• Depression and Other Magic Tricks by Sabrina Benaim
  • The Girls by Emma Cline
  • Mom & Me & Mom by Maya Angelou
  • New American Best Friend by Olivia Gatwood
  • Half the Sky: Turning Oppression into Opportunity for Women Worldwide by Nicholas D. Kristof and Sheryl WuDunn
  • Alchemy for Cells & Other Beasts by Maya Jewell Zeller and Carrie DeBacker

    It was a great year of reading and I’m eager to share what I’ve been reading so far in 2018. I highly suggest you all get your hands on these 20 books. Feel free to check out my “read” list on my Goodreads to see the other 68 titles I read last year.

    Which of these have you read? Share your thoughts in the comments section below.

Book Review: ‘The Peacock Door’ by Wanda Kay Knight

IMG_6212.JPG
Credit: Read, Sav, Read. 

The Peacock Door by Wanda Kay Knight

Warning: This review contains spoilers. Read at your own risk.
Continue reading “Book Review: ‘The Peacock Door’ by Wanda Kay Knight”

Book Review: ‘Girls Like Me’ by Nina Packebush

Screen Shot 2017-11-22 at 11.52.04 AM.png
Credit: Read, Sav, Read. 

Girls Like Me by Nina Packebush

I just finished reading this book and am at a loss for words. This book is revolutionary! Here is the synopsis included on the back of the book:

“Sixteen-year-old queer-identified Banjo Logan wakes up groggy in a juvenile mental ward. She soon realizes that the clueless therapist and shiny psychiatrist can’t help her come to terms with her genderqueer boy/girlfriend’s suicide, the fetus that’s growing inside her, or answers the question of why she cuts.

She’s befriended by two fellow patients–a strange and slightly manic queer Ethiopian girl and a shy, gay boy disowned by his born-again Christian parents. Girls Like Me is a powerful coming of age story of a pregnant gay teenager who realizes that friends may make the best medicine.”

Being a queer teen mom, reading this book was moving, to say the least. It’s a struggle to be different–to be an outcast. When you fall on the outskirts of society’s pressured norms, you end up feeling really alone. I am a major bookworm and find it really special when I can relate to a story in a way that makes me feel less alone in my experiences. With that being said, this is the first book that has applied to that particular area of my life. I so, so wish that I could have gotten my hands on a copy of this book four years ago when I was pregnant. However, I am overjoyed that queer teens and teen moms and queer teen moms will have this book to comfort them. Girls Like Me was diverse, in terms of race, gender, sexual orientation, mental health, social class, and so much more. I appreciate Nina Packebush for telling a story that has desperately needed to be told.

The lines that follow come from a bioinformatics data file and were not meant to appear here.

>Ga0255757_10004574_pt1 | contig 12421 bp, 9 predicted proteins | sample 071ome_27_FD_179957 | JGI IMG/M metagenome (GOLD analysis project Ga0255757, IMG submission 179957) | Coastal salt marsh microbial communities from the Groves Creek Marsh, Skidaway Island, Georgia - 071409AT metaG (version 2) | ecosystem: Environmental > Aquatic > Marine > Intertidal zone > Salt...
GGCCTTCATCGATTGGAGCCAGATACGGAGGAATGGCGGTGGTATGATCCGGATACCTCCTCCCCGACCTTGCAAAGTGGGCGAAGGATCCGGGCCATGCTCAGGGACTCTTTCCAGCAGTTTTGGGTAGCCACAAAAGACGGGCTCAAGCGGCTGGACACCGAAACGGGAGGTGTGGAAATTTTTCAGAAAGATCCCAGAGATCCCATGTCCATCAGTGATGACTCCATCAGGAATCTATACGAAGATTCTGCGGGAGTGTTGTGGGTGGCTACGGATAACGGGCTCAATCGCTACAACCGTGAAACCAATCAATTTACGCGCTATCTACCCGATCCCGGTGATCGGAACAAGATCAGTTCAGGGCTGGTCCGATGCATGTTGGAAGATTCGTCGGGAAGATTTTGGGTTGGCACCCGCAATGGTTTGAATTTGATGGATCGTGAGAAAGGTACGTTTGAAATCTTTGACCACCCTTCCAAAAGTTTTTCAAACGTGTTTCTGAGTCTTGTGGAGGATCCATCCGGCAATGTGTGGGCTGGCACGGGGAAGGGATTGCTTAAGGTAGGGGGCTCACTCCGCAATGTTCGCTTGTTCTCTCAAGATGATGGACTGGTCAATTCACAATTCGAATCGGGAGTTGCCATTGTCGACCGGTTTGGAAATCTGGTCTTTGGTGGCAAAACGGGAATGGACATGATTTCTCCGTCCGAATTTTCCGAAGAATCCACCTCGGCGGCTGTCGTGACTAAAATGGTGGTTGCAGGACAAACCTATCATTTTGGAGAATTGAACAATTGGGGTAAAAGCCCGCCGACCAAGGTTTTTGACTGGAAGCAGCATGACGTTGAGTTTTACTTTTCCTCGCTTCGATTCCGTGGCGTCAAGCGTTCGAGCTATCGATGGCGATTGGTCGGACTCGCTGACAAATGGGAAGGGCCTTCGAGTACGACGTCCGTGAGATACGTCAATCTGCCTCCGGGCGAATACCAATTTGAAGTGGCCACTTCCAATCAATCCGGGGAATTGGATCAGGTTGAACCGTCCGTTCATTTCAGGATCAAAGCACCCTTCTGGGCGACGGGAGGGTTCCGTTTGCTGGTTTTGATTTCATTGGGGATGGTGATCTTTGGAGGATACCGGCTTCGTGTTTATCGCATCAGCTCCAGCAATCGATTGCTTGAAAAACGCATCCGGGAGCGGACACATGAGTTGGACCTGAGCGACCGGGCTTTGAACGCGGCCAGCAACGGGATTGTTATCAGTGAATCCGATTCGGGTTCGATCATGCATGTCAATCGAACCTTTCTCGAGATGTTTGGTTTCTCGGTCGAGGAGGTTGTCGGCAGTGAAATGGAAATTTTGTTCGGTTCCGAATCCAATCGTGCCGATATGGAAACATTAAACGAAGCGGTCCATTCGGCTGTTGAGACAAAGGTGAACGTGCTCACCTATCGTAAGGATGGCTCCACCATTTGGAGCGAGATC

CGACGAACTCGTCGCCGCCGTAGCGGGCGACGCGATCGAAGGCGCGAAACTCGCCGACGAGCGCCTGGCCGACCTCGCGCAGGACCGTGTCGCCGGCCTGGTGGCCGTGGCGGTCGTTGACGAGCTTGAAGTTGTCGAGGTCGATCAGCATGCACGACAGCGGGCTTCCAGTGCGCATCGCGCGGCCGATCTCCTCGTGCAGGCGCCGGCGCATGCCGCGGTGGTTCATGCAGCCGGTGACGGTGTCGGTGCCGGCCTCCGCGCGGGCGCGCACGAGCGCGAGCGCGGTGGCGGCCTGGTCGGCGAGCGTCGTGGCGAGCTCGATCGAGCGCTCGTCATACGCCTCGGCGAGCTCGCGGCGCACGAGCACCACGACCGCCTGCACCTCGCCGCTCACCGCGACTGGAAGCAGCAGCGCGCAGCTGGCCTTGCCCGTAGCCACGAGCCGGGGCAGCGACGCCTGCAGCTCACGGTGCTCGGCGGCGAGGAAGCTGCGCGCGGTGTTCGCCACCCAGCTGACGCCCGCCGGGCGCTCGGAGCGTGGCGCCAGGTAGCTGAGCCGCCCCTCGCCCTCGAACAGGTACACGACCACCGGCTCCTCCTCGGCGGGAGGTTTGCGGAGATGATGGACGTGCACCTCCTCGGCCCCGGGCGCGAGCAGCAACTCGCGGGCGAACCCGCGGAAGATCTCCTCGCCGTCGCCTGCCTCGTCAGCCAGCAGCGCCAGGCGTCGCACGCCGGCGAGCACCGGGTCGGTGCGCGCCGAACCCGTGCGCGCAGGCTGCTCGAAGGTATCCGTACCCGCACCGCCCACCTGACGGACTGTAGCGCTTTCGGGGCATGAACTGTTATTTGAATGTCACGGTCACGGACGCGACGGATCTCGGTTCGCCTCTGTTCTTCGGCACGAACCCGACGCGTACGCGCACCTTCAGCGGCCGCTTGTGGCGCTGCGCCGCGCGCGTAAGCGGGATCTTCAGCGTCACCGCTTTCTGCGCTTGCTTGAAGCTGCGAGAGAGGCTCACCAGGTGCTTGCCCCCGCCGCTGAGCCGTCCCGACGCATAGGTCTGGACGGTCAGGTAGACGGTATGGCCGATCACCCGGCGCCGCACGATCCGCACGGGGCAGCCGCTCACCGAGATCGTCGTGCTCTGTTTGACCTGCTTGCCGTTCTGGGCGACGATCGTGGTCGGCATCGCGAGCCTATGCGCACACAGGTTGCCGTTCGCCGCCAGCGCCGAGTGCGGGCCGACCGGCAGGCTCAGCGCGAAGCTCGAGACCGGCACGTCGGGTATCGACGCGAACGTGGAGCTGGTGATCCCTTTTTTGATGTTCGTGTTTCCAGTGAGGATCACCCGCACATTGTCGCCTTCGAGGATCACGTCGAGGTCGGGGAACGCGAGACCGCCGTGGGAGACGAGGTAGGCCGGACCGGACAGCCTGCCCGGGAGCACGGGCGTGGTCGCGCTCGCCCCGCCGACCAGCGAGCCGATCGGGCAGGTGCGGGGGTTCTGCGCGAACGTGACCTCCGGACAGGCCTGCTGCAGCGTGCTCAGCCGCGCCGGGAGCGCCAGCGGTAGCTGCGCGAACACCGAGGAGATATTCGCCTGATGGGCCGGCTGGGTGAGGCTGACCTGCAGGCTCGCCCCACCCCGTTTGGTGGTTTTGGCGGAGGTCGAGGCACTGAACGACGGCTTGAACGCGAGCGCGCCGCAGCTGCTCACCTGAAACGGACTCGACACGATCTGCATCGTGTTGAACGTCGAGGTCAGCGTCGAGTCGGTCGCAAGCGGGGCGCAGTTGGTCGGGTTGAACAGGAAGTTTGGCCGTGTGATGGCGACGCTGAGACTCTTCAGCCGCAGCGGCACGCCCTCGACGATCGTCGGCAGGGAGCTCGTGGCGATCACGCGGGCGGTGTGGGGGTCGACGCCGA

This is a book that I couldn’t stand to put down and I highly recommend that you all buy and read it as soon as possible! You can purchase your own copy of Nina Packebush’s Girls Like Me here.

Hooray for diversity and representation. Leave your thoughts in the comments section below!

Book Review: ‘Before a Million Universes’ by T.W.R. Shelton

Screen Shot 2017-11-09 at 10.51.20 AM.png
Credit: Read, Sav, Read. 

Before a Million Universes by T.W.R. Shelton

Warning: This review contains spoilers. Read at your own risk.

Continue reading “Book Review: ‘Before a Million Universes’ by T.W.R. Shelton”

IMG_3841

Are you a book blogger? If so, I’ve created a like-minded environment to talk about blogging while supporting one another’s endeavors. This space comes in the form of a Facebook group for book bloggers, where we can all freely share our website URLs, social media handles, and posts, in addition to asking for/share book recommendations.

You can join the group here.

Screen Shot 2017-09-27 at 10.20.51 AM.png
Credit: Read, Sav, Read. 

It’s Banned Books Week, everyone. Value your freedom of speech and read what you want! What are some of your favorite books that have been banned?

You can get this mug from Bookworm Boutique here.

SaveSaveSaveSave